Date and oat slice recipe

Boiling the dates in orange juice uplifts their sweetness and keeps the filling moist and juicy. The biscuit (cookie) layer below the dates becomes a little soft, while the top layer gets crumbly-crunchy, with pumpkin seeds adding an extra bite and toasted flavour. The warming cardamom with the sweet orange-plumped dates and the wholesome warmth of the oats all come together wonderfully. Great as a snack, in lunchboxes, or even for breakfast with yogurt.

If you can’t find oat flour, blitz up oats in a food processor or blender until they are as fine as possible, to form a flour.

date and oat slice recipe
Philippa Langley

MAKES ABOUT 24 SQUARES, DEPENDING ON SIZE

180g (6oz/¾ cup/1½ sticks) unsalted butter, plus more for the tin (pan)
500g (1lb 2oz/3¾ cups) pitted dates
300g (10½oz/1¼ cups) water
finely grated zest of 2 oranges, plus 300g (10½oz/1¼ cups) orange juice
200g (7oz/1⅓ cups) oat flour (or see recipe introduction)
250g (9oz/2⅔ cups) rolled oats
½ tsp sea salt flakes
½ tsp bicarbonate of soda (baking soda)
½ tsp ground cinnamon
1½ tsp ground cardamom
4 tbsp milled flaxseeds (linseeds)
60g (2oz/scant ½ cup) pumpkin seeds
100g (3½oz/½ cup) light brown muscovado or coconut sugar
100g (3½oz/generous ⅓ cup) date syrup

1. Preheat the oven to 180°C/350°F/gas mark 4. Butter the base and sides of a 30 x 20 x 3cm (12 x 8 x 1¼in) baking tin (pan), then line them with baking parchment, so that it comes over the edges (to easily remove it later).
2. Place the dates in a saucepan with the water, zest and 200g (7oz / generous ¾ cup) of the juice. Cook over a medium heat, stirring now and again to stop them catching, until the dates are soft, have absorbed the liquids and formed a loose paste. You don’t want it to be too dry and you’ll need to mash it towards the end to help it along, if the dates being used are on the dry side.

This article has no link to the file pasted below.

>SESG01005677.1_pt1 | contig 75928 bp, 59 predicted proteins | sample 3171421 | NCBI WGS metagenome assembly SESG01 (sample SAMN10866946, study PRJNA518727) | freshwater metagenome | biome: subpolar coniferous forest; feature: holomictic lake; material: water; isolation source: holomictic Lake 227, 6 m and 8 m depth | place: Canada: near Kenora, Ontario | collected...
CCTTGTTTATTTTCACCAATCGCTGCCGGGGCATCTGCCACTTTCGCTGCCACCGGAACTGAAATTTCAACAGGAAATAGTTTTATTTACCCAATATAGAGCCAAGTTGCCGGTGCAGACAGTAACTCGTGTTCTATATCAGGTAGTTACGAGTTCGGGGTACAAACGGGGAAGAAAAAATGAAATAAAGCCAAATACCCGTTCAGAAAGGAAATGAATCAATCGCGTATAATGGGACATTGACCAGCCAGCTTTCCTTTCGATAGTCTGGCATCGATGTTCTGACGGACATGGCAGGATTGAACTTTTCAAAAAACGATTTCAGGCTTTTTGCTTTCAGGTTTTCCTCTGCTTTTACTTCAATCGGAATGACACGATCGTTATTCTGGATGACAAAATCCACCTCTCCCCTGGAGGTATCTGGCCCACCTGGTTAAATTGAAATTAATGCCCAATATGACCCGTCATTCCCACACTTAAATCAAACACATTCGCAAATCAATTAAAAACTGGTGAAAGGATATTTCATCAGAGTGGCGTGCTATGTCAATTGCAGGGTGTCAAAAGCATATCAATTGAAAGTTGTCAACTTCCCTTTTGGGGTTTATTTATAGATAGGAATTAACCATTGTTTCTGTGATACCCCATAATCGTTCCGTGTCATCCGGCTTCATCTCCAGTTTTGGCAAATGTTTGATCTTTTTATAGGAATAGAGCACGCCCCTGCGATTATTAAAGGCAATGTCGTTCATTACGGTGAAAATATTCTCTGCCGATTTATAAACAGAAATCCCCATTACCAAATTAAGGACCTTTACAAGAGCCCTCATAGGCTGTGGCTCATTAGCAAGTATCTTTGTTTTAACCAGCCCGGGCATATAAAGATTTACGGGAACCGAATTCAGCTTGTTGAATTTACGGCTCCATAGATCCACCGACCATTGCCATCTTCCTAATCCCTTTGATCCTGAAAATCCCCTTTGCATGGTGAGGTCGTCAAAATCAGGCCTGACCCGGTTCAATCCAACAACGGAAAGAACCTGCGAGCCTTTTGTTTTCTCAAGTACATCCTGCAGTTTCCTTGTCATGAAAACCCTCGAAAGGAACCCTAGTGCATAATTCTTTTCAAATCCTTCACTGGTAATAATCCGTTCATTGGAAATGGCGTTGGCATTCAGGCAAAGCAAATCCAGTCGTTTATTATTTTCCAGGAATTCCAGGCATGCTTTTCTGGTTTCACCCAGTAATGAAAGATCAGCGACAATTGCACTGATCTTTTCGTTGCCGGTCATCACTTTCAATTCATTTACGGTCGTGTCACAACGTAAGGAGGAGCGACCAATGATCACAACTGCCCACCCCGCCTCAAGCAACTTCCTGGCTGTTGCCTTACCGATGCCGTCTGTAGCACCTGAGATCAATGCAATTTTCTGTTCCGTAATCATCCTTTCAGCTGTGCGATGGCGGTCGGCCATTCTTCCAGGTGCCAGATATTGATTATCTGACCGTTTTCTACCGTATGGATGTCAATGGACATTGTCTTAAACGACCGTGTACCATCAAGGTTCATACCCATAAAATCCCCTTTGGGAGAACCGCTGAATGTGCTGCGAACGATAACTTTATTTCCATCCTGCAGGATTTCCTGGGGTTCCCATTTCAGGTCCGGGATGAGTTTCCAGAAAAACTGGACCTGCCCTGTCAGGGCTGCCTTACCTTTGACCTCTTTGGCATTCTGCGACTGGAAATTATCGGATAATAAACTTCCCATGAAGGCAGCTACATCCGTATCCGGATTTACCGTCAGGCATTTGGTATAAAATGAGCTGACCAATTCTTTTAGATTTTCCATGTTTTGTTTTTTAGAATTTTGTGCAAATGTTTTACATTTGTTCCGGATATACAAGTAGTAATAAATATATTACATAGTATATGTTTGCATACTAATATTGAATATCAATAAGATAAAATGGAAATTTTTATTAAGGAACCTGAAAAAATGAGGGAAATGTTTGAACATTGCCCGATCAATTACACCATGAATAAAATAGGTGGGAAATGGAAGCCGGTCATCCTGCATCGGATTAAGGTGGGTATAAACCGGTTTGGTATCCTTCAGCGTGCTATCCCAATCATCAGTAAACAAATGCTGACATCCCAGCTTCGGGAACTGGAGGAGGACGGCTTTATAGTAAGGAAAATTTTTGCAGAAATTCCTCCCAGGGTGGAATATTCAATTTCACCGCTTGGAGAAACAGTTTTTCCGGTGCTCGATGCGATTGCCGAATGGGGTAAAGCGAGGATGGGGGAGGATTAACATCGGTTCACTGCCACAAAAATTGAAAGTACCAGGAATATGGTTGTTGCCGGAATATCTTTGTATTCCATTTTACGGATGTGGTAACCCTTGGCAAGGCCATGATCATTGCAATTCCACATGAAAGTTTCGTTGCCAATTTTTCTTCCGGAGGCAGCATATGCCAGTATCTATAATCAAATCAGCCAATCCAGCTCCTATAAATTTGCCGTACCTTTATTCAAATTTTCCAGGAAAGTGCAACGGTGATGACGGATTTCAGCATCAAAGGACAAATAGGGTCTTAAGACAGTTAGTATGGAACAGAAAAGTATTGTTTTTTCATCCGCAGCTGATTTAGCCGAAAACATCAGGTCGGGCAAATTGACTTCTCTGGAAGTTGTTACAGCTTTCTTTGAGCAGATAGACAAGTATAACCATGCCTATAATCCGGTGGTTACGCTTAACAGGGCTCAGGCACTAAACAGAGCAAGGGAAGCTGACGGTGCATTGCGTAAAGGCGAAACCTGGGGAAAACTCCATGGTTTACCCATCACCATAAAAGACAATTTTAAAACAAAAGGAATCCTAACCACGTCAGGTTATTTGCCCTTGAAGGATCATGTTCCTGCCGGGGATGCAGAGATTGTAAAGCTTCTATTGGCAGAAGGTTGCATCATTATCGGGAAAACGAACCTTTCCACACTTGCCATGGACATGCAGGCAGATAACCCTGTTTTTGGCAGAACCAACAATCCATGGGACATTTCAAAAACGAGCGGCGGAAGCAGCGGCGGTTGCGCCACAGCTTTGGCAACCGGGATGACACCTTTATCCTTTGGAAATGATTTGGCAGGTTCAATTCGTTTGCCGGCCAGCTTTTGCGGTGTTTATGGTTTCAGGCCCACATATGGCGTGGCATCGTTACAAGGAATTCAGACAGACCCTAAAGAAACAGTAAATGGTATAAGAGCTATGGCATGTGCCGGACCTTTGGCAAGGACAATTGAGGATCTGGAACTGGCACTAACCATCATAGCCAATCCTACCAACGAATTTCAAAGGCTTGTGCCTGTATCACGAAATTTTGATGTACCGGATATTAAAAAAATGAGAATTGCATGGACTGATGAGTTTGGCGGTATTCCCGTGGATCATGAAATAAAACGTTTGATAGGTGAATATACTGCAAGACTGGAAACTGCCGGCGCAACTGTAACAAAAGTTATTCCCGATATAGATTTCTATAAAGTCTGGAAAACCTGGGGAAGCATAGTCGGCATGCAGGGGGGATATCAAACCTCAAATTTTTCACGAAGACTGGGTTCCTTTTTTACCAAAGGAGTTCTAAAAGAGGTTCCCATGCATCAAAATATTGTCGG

3. In a bowl, mix together all the dry ingredients from the oat flour to the pumpkin seeds.
4. In a saucepan, bring the sugar, date syrup, butter and remaining orange juice just to the boil, to melt the butter. Remove from the heat, mix the dry ingredients into the butter and sugar mixture and combine well.
5. Put 600g (1lb 5oz) of the oat mix into the prepared tin (pan) and spread it out with your fingertips, then even it out using a cranked or step palette knife or the back of a spoon. Spread over the date paste, again using a cranked or step palette knife, or a regular kitchen knife, to even it out. Finish by crumbling over the remaining oat mix, lightly pressing it into the dates.
6. Bake for 15 minutes, then reduce the oven temperature to 140°C/275°F/gas mark 1, rotate the tin (pan) and bake for a further 8–10 minutes, until the top is golden brown. Leave to cool in the tin (pan).
7. Remove from the tin (pan) by lifting it out with the baking parchment on to a chopping board, then slice into squares. Store in an airtight container for up to 1 week in the fridge. These freeze well, too, for at least 1 month.

VARIATION
Try mixed berry flapjacks. Replace the date centre with 400–500g (14oz–1lb 2oz / 2¾–3¼ cups) blueberries, raspberries or blackberries, or a mix, slightly mashed with a little sugar, to taste (not strawberries, they are too watery).


Recipe from The Natural Baker: A new way to bake using the best natural ingredients by Henrietta Inman.